Lawrence Gregory Appelbaum
Associate Professor in Psychiatry and Behavioral Sciences
Education & Training
Ph.D., University of California at Irvine 2004
Greg Appelbaum is an Associate Professor in the Department of Psychiatry and Behavioral Sciences in the Duke University School of Medicine. He is a member of the Brain Stimulation Division of Psychiatry, where he directs the Human Performance Optimization lab (Opti Lab) and the Brain Stimulation Research Center. Dr. Appelbaum core member of the Center for Cognitive Neuroscience, holds a secondary appointment in the Department of Psychology and Neuroscience, and is a member of the Duke Institute for Brain Sciences where he teaches and advises in the Neuroscience major.
Dr. Appelbaum's research interests primarily concern the brain mechanisms underlying visual cognition, how these capabilities differ among individuals, and how they can be improved through behavioral, neurofeedback, and neuromodulation interventions. Within the field of cognitive neuroscience, his research has addressed visual perception, sensorimotor function, executive function, decision-making, and learning/expertise. In this research, he has utilized a combination of behavioral psychophysics coupled with the neuroscience techniques of electroencephalography (EEG), transcranial magnetic stimulation (TMS), functional magnetic resonance imaging (fMRI), and functional near infrared spectroscopy (fNIRS).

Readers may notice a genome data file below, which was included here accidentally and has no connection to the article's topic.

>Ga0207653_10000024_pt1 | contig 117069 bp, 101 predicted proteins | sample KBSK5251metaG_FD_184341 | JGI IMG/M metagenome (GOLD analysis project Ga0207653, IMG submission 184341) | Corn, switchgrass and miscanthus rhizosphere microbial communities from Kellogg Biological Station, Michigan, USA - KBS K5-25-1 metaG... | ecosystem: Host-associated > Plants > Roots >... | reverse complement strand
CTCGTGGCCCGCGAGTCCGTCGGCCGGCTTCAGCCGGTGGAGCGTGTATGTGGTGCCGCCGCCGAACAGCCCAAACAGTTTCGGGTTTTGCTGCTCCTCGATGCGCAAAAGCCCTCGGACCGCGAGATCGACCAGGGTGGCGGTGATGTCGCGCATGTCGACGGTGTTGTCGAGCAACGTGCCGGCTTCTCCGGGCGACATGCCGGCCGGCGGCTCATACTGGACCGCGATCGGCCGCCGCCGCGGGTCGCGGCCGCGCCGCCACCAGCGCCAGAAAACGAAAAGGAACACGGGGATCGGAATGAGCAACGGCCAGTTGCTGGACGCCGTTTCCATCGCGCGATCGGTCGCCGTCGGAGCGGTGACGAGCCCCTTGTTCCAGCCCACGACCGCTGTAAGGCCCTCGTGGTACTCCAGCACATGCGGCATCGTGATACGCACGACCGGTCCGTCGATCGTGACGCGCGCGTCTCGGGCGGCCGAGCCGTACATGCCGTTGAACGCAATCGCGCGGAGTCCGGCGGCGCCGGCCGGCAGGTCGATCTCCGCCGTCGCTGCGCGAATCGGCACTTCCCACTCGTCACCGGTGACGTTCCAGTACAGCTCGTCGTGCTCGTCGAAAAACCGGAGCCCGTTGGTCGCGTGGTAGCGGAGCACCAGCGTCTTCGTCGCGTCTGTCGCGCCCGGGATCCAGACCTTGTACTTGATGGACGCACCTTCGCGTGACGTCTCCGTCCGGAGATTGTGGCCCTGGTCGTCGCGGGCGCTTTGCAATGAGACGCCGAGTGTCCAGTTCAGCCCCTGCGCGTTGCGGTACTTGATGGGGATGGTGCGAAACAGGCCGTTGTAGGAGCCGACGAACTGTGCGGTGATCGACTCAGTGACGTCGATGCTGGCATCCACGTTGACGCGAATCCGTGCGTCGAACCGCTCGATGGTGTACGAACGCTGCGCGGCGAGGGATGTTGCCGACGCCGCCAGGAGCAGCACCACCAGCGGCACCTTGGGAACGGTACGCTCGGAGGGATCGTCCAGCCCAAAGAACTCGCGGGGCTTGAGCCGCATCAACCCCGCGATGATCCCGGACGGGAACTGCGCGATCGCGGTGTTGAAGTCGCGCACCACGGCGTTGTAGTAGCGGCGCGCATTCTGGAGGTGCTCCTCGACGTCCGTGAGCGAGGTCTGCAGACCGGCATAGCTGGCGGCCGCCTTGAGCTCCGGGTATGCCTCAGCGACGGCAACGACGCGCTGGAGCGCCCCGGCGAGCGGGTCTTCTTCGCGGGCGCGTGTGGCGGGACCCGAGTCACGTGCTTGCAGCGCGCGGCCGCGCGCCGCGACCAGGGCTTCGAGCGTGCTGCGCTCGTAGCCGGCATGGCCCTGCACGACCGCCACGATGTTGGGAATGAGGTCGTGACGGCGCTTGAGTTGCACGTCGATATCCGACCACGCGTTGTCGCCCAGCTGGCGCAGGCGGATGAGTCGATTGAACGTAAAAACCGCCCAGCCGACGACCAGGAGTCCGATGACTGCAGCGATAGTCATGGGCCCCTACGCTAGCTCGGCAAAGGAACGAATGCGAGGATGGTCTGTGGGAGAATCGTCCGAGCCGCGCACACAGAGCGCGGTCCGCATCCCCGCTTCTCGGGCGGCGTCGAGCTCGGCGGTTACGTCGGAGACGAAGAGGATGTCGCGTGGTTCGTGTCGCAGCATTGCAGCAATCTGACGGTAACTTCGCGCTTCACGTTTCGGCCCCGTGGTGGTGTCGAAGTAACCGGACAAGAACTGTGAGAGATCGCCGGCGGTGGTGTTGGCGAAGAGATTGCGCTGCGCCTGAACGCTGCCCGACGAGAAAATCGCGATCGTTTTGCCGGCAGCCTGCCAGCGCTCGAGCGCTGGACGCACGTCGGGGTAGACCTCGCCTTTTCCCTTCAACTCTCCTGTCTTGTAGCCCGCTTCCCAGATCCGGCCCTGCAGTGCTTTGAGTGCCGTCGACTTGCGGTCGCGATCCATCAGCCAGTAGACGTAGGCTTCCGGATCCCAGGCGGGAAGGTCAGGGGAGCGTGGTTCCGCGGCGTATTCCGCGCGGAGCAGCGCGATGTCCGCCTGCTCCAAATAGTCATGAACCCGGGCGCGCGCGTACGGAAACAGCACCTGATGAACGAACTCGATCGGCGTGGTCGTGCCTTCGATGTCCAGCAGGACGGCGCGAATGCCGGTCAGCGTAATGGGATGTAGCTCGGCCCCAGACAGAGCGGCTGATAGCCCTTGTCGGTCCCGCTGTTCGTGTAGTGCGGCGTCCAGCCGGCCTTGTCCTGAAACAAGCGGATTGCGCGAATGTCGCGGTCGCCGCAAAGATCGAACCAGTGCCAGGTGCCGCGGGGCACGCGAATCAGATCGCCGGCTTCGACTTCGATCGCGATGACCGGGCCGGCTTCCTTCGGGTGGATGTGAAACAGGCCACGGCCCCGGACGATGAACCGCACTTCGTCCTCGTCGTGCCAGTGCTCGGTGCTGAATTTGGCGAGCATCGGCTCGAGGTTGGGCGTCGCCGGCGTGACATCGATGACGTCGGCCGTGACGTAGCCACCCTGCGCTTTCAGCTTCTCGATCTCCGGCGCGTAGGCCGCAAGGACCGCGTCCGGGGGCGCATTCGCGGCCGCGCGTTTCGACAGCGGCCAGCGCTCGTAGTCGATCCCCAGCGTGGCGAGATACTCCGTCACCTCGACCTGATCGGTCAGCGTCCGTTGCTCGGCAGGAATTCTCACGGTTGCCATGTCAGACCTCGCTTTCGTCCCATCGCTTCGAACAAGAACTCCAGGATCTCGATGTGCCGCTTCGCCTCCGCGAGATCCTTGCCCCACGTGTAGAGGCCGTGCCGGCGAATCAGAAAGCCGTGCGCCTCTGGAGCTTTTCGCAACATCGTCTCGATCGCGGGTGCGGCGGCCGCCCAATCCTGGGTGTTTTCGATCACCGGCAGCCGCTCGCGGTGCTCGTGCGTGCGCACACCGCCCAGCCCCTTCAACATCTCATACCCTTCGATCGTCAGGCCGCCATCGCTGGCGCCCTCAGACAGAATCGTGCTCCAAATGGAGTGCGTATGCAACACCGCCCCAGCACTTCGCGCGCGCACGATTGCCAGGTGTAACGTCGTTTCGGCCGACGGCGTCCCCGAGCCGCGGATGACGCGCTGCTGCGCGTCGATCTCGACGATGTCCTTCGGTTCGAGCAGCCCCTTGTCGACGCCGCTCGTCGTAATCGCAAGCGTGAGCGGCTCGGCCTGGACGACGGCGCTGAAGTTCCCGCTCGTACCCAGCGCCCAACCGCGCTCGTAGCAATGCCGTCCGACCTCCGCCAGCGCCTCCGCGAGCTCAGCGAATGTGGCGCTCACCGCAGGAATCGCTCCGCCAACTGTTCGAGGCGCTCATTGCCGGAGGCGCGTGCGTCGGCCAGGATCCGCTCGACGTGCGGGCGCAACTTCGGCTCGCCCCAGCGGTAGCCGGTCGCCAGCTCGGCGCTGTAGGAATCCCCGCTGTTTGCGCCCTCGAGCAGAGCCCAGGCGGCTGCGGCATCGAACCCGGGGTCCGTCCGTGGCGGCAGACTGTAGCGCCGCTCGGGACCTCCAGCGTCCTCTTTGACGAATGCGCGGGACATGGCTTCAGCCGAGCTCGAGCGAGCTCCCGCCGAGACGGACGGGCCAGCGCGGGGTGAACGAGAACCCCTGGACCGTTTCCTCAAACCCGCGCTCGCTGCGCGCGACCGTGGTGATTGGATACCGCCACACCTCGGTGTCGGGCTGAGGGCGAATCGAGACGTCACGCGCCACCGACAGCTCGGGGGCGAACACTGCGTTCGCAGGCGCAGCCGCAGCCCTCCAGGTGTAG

Sperling, G., et al. “Amplifying the effective perceptual contrast of a grating.” Perception, vol. 34, PION LTD, Jan. 2005, pp. 22–22.
Mervis, Carolyn, et al. “Attentional Characteristics of Infants and Toddlers With Williams Syndrome During Triadic Interactions.” Developmental Neuropsychology, vol. 23, no. 1, Informa UK Limited, Feb. 2003, pp. 243–68. Crossref, doi:10.1207/s15326942dn231&2_11. Full Text
Mervis, Carolyn B., et al. “Attentional characteristics of infants and toddlers with Williams syndrome during triadic interactions.” Dev Neuropsychol, vol. 23, no. 1–2, 2003, pp. 243–68. Pubmed, doi:10.1080/87565641.2003.9651894. Full Text
Appelbaum, L. G., et al. “Contrast amplification in a texture discrimination task.” Investigative Ophthalmology & Visual Science, vol. 42, no. 4, ASSOC RESEARCH VISION OPHTHALMOLOGY INC, Mar. 2001, pp. S315–S315.
Mills, D. L., et al. “III. Electrophysiological studies of face processing in Williams syndrome.” J Cogn Neurosci, vol. 12 Suppl 1, 2000, pp. 47–64. Pubmed, doi:10.1162/089892900561977. Full Text
Rao, Hrishikesh M., et al. “Sensorimotor Learning during a Marksmanship Task in Immersive Virtual Reality.” Frontiers in Psychology, vol. 9, Frontiers Media SA. Crossref, doi:10.3389/fpsyg.2018.00058. Full Text Open Access Copy